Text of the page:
traditional DBMSs (that, nonetheless, can be used for
      I'm speaking about a self-tuning/administering *lite*
      massively distributed/decentralized data management system.
      There is ongoing research toward adapting past techniques
      developed for Distributed DBMSs to scale toward Internet,
      on overlay networks (P2P) with million of nodes.
      Try this Google search:


   Essentially: Information Retrieval (and beyond, see NetBook)
   with data management services provided by a DBMS.

   SQL sucks, of course. We need to monitor "new" developments;
   for example: on The Third Manifeto front (http://www.thethirdmanifesto.com/)
   and on that of Deductive DBMSs.

Note that this is complementary to all the research done in
the field of information extraction from web sites. See, for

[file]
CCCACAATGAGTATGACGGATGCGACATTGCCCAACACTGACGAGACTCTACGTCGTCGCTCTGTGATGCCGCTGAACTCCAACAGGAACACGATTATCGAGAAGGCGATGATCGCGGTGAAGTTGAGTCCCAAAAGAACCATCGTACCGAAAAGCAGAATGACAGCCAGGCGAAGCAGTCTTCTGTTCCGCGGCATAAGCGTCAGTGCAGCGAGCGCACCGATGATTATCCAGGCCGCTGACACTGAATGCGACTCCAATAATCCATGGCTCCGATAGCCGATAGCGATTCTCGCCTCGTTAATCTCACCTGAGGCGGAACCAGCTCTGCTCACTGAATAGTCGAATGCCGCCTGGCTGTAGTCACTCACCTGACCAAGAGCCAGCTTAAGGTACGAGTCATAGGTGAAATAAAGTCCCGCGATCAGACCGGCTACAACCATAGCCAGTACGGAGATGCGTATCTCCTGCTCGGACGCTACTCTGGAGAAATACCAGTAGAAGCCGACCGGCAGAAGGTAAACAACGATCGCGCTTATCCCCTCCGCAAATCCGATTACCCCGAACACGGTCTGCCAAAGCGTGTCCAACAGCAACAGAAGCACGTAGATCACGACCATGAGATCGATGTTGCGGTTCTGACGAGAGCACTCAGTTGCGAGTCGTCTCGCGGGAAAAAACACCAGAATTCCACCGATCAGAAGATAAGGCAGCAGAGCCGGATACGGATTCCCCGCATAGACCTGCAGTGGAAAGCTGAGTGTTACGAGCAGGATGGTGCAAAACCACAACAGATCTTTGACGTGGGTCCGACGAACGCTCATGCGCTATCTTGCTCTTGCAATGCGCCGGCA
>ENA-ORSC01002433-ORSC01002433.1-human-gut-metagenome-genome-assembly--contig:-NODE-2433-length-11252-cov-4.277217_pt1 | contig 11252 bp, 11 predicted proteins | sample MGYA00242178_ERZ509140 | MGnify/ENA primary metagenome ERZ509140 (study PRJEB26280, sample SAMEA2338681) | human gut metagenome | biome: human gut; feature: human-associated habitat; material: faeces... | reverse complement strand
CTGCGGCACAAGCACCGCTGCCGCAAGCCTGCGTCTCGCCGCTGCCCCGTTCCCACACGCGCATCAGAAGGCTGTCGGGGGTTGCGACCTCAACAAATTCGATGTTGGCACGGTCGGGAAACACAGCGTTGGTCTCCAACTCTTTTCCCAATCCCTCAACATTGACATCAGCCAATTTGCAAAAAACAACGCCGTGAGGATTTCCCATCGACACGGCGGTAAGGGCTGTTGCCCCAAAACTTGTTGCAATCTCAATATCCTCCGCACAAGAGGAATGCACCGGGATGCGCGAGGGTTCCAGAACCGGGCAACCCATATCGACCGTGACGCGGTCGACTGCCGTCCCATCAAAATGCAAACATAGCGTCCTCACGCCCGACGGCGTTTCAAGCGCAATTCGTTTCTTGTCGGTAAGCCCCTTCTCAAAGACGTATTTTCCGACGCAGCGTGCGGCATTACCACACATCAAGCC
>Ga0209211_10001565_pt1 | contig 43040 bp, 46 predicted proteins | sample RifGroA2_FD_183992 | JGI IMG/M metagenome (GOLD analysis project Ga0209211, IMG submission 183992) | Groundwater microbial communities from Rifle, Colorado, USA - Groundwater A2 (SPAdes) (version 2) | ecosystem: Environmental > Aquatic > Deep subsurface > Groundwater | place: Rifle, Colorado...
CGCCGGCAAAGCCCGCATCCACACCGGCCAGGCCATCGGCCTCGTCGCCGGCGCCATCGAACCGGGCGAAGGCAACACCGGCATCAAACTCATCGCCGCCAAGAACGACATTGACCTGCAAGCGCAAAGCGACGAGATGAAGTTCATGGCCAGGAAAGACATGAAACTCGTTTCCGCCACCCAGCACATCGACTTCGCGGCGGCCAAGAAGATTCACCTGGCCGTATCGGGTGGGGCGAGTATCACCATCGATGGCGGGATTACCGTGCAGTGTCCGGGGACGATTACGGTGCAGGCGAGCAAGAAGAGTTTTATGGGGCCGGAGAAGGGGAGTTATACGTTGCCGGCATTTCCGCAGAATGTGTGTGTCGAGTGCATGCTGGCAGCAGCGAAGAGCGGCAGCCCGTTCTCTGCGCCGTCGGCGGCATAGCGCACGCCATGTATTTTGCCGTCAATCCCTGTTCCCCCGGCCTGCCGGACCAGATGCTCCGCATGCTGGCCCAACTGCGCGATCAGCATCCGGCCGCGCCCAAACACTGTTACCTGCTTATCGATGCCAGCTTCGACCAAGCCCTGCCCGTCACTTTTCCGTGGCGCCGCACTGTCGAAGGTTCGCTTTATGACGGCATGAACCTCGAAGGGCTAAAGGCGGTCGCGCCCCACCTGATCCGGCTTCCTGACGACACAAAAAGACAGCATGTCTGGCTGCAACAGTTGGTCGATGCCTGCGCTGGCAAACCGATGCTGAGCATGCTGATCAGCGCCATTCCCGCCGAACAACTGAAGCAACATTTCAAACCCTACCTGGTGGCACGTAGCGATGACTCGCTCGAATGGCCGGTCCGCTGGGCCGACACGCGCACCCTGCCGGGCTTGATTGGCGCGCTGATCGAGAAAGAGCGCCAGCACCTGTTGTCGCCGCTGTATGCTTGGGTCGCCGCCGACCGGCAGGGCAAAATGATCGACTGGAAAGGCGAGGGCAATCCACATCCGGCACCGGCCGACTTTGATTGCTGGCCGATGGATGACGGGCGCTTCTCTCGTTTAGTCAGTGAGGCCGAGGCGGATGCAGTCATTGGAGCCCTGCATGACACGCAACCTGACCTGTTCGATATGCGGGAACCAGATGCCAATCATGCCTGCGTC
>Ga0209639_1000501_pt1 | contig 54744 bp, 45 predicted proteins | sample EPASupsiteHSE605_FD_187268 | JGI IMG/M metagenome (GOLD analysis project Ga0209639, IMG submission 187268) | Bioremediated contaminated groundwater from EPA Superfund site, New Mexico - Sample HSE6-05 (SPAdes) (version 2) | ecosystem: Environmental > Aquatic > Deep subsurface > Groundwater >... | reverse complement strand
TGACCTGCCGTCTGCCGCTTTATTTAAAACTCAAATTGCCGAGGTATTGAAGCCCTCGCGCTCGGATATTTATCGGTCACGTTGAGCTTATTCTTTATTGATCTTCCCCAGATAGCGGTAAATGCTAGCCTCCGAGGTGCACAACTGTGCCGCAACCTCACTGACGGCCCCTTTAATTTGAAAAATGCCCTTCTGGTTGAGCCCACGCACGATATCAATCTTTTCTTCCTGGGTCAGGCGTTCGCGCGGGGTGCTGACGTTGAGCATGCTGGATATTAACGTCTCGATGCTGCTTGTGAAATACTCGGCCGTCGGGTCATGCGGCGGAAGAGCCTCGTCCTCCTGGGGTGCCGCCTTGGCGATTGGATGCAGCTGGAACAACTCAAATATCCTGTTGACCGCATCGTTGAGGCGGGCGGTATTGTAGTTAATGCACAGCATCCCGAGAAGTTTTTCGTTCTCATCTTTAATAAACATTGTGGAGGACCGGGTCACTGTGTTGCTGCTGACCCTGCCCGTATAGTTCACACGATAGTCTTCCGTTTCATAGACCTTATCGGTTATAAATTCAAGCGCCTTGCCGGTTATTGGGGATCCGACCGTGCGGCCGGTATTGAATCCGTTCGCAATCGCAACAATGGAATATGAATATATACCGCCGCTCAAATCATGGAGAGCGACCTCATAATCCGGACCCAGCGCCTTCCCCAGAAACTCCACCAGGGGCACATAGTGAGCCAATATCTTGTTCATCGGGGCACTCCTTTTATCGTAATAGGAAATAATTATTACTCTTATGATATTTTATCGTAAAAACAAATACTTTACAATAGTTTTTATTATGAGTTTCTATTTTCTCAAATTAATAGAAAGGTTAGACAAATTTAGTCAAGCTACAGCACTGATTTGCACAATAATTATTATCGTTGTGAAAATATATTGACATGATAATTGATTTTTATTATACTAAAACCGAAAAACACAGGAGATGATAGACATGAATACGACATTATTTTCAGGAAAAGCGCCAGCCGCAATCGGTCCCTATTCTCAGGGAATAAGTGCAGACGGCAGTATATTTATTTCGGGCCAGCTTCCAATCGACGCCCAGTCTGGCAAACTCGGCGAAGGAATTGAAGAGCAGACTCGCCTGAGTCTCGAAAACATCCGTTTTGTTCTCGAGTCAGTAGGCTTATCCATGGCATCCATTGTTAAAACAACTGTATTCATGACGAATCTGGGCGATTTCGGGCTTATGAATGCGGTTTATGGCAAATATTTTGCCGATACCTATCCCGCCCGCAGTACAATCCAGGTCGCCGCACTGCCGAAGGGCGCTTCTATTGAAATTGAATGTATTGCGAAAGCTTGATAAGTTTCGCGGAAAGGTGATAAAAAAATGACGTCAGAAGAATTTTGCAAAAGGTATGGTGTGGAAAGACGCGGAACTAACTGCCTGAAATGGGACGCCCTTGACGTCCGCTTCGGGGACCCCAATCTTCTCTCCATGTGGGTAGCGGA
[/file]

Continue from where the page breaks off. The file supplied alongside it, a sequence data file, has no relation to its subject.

An SQL-Wrapper for the WWW: How to send SQL-Queries to
  the DBLP Web site

  Monadic datalog and the expressive power of languages for
  Web information extraction

It is ironic that most of the data present on the web come from
DBMSs: DBMS -> HTML/XML -parsing-> DBMS (intended as: the resource
seen as a DBMS).

Suggestion: give (read-only) access to your DBMS on the 'net.
A decent DBMS will take care of security with views and ACLs.
If you don't trust your DBMS, write a wrapper.


This will be relevant for our Meta-Translator Subproject also:

  Concrete Syntax for Objects. Domain-Specific Language Embedding
  and Assimilation without Restrictions


  [p. 13, top-left]
  An interesting formal result is that there is no proper
  subclass of the context-free grammars that is closed under
  union. As a consequence, grammar languages that are
  restricted to some proper subset of the context-free
  languages cannot be modular since the combination of two,
  for example LR, syntax definitions is not guaranteed to be
  in this subset. Therefore, SDF supports the full class of
  contextfree grammars.

Another appetizer from the abstract:

  .. In this paper we describe MetaBorg, a method for
  providing concrete syntax for domain abstractions to
  application programmers. The method consists of embedding
  domain-specific languages in a general purpose host
  language and assimilating the embedded domain code into